MSDF captain in secrets probe belonged to intelligence unit

Yomiuri Shimbun file photo
The Defense Ministry

The Maritime Self-Defense Force captain suspected of deliberately leaking designated state secrets on national security belonged to an intelligence unit that deals with classified information, government sources said.

The unit as a matter of course does not provide information to outside parties, though the captain is suspected of having leaked designated secrets to a retired vice admiral who had served in key MSDF posts. The captain briefed the former MSDF officer on national security situations during a briefing held upon the request of the retired vice admiral.

According to the sources, the retired vice admiral contacted a senior defense officer several years ago, seeking information on the grounds that the retired vice admiral was presented with opportunities to give lectures. The request reached the captain in question, who briefed the retired vice admiral. Designated state secrets are believed to have divulged as part of the briefing.

Behind the suspected leak appears to be the circumstance that active officers find it difficult to keep their distance from retired officers.

The sources said there has been no trace of any classified information being provided to a third party.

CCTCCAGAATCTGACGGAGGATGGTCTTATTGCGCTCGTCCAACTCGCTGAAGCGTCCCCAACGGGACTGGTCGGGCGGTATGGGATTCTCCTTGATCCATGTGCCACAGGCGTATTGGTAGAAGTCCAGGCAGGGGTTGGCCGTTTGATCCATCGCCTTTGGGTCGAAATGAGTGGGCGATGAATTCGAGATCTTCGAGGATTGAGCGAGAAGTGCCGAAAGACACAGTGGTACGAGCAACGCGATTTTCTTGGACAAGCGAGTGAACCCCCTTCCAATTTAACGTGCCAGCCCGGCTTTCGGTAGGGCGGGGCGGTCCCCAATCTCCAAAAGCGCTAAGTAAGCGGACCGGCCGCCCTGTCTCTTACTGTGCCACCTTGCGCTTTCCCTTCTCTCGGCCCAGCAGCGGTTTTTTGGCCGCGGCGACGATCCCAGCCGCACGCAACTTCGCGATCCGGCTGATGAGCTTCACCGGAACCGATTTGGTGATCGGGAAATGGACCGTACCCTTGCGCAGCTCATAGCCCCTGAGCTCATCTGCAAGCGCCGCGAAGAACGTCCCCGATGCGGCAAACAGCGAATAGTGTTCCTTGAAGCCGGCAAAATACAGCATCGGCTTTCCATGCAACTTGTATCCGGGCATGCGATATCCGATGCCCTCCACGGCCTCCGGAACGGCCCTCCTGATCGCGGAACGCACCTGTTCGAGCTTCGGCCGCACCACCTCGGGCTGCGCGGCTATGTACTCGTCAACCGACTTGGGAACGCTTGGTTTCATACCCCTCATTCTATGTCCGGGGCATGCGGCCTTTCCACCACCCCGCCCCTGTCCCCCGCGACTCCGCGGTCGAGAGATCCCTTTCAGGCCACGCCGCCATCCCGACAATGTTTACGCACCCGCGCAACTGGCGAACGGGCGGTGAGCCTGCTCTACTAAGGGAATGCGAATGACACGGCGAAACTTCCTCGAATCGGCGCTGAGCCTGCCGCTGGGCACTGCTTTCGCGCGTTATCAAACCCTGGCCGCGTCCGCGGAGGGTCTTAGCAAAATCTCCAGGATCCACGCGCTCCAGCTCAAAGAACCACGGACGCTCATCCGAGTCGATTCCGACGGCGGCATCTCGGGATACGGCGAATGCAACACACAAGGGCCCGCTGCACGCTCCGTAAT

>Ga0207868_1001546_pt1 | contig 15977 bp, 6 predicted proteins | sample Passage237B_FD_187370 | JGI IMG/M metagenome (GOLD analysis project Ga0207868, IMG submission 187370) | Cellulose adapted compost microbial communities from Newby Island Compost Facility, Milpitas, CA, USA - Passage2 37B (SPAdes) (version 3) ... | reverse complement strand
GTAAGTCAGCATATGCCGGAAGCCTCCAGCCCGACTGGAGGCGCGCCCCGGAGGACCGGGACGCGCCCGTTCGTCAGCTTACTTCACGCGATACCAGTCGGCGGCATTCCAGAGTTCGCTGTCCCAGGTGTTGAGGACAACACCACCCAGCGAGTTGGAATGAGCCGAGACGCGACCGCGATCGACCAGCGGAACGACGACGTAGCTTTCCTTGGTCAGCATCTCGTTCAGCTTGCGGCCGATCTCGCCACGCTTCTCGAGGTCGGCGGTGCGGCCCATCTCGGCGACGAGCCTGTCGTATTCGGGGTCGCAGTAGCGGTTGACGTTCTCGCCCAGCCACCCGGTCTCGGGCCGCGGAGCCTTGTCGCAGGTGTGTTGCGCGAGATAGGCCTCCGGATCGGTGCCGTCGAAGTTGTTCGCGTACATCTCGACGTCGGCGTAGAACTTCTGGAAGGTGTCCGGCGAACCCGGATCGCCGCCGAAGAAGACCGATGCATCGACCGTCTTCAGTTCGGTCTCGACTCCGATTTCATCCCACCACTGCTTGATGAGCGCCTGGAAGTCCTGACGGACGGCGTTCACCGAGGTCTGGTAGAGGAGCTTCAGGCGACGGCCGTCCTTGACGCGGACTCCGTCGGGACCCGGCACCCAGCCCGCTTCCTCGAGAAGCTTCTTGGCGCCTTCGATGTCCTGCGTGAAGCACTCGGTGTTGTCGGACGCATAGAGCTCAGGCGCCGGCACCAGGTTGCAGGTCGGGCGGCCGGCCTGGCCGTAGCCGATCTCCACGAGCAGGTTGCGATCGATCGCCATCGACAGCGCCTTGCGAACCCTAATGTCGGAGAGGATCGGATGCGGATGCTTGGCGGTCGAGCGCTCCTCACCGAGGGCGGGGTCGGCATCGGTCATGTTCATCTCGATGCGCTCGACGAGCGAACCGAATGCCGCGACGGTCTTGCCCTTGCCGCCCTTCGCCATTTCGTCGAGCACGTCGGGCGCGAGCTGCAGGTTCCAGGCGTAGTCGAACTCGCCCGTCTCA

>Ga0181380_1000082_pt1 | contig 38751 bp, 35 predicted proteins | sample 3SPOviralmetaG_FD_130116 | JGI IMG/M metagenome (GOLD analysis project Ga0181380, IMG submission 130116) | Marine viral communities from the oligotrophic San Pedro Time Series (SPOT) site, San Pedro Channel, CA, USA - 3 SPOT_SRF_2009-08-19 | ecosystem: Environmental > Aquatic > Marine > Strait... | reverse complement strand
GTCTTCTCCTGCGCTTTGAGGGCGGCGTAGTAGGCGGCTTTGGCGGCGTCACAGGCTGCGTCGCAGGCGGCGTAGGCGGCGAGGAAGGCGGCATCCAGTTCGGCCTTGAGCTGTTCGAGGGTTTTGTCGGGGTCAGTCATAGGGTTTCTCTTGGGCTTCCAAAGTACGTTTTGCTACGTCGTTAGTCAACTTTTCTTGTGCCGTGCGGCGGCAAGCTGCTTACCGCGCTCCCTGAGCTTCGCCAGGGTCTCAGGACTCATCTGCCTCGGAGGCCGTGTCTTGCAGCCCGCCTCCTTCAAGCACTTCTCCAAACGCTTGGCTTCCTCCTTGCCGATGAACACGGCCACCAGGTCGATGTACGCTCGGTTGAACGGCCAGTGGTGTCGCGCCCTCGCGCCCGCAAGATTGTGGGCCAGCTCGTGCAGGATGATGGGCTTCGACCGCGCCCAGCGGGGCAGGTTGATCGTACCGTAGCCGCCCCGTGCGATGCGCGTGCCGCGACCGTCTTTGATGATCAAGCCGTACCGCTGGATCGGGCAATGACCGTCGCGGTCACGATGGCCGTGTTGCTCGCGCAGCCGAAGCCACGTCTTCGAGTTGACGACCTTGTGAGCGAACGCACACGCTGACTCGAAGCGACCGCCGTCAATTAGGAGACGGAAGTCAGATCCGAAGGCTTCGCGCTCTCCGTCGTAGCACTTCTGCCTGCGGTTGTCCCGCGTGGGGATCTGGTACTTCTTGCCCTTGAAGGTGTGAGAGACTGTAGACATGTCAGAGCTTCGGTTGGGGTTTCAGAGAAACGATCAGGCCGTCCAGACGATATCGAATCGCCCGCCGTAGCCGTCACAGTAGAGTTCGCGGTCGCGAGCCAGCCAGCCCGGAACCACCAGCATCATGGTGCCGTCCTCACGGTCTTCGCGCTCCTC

An SDF police department is investigating the incident on suspicion of violation of the Law on the Protection of Specially Designated Secrets. The Defense Ministry on Monday gave the captain a disciplinary discharge on the grounds of leaking designated secrets. The captain’s superior at the time and two others have been disciplined such as by being suspended from duty.

The designated secrets were defined by the law, which took effect in 2014. Information that would cause extreme harm in case of leakage and need to be classified as designated secrets are placed in four categories: matters concerning defense, diplomacy, prevention of specified harmful activities, and the prevention of terrorist activities.

In the Defense Ministry, information in areas such as cryptology, signal and image information, and performance of submarines, aircraft and sensors are designated as secrets.

Leakage of specially designated secrets is subject to criminal penalties, including prison terms of up to 10 years.